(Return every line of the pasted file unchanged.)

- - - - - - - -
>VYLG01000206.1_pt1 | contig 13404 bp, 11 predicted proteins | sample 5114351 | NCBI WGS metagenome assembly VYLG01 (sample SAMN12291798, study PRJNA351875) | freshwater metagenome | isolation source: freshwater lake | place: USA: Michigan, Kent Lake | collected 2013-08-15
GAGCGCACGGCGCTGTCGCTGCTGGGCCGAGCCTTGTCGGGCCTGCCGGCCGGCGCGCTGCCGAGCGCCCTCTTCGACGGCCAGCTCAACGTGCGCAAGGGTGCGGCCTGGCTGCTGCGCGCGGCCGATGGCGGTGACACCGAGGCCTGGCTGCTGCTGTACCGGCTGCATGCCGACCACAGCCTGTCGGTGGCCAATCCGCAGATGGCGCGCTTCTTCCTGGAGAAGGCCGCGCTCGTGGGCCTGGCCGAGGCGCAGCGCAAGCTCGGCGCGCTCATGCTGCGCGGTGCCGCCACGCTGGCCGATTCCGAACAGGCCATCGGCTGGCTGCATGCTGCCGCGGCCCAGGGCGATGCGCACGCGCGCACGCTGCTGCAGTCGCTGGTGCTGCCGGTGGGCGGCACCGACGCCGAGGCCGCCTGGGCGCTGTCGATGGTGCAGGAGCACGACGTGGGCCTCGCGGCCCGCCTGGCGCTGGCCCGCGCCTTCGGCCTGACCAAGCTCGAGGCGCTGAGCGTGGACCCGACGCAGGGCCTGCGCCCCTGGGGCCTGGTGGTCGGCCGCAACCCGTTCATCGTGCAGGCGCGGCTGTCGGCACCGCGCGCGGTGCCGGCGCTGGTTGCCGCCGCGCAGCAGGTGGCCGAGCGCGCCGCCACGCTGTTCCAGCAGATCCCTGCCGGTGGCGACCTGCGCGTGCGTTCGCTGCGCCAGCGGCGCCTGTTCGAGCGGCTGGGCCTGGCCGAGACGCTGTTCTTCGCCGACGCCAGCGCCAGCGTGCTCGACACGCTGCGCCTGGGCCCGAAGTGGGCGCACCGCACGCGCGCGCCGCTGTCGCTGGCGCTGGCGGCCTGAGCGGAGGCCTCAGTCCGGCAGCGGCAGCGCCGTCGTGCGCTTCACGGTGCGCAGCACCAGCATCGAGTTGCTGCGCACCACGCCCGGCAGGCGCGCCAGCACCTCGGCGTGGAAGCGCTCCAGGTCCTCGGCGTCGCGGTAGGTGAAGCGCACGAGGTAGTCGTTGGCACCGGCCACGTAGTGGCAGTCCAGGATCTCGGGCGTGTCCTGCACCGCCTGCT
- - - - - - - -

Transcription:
>VYLG01000206.1_pt1 | contig 13404 bp, 11 predicted proteins | sample 5114351 | NCBI WGS metagenome assembly VYLG01 (sample SAMN12291798, study PRJNA351875) | freshwater metagenome | isolation source: freshwater lake | place: USA: Michigan, Kent Lake | collected 2013-08-15
GAGCGCACGGCGCTGTCGCTGCTGGGCCGAGCCTTGTCGGGCCTGCCGGCCGGCGCGCTGCCGAGCGCCCTCTTCGACGGCCAGCTCAACGTGCGCAAGGGTGCGGCCTGGCTGCTGCGCGCGGCCGATGGCGGTGACACCGAGGCCTGGCTGCTGCTGTACCGGCTGCATGCCGACCACAGCCTGTCGGTGGCCAATCCGCAGATGGCGCGCTTCTTCCTGGAGAAGGCCGCGCTCGTGGGCCTGGCCGAGGCGCAGCGCAAGCTCGGCGCGCTCATGCTGCGCGGTGCCGCCACGCTGGCCGATTCCGAACAGGCCATCGGCTGGCTGCATGCTGCCGCGGCCCAGGGCGATGCGCACGCGCGCACGCTGCTGCAGTCGCTGGTGCTGCCGGTGGGCGGCACCGACGCCGAGGCCGCCTGGGCGCTGTCGATGGTGCAGGAGCACGACGTGGGCCTCGCGGCCCGCCTGGCGCTGGCCCGCGCCTTCGGCCTGACCAAGCTCGAGGCGCTGAGCGTGGACCCGACGCAGGGCCTGCGCCCCTGGGGCCTGGTGGTCGGCCGCAACCCGTTCATCGTGCAGGCGCGGCTGTCGGCACCGCGCGCGGTGCCGGCGCTGGTTGCCGCCGCGCAGCAGGTGGCCGAGCGCGCCGCCACGCTGTTCCAGCAGATCCCTGCCGGTGGCGACCTGCGCGTGCGTTCGCTGCGCCAGCGGCGCCTGTTCGAGCGGCTGGGCCTGGCCGAGACGCTGTTCTTCGCCGACGCCAGCGCCAGCGTGCTCGACACGCTGCGCCTGGGCCCGAAGTGGGCGCACCGCACGCGCGCGCCGCTGTCGCTGGCGCTGGCGGCCTGAGCGGAGGCCTCAGTCCGGCAGCGGCAGCGCCGTCGTGCGCTTCACGGTGCGCAGCACCAGCATCGAGTTGCTGCGCACCACGCCCGGCAGGCGCGCCAGCACCTCGGCGTGGAAGCGCTCCAGGTCCTCGGCGTCGCGGTAGGTGAAGCGCACGAGGTAGTCGTTGGCACCGGCCACGTAGTGGCAGTCCAGGATCTCGGGCGTGTCCTGCACCGCCTGCT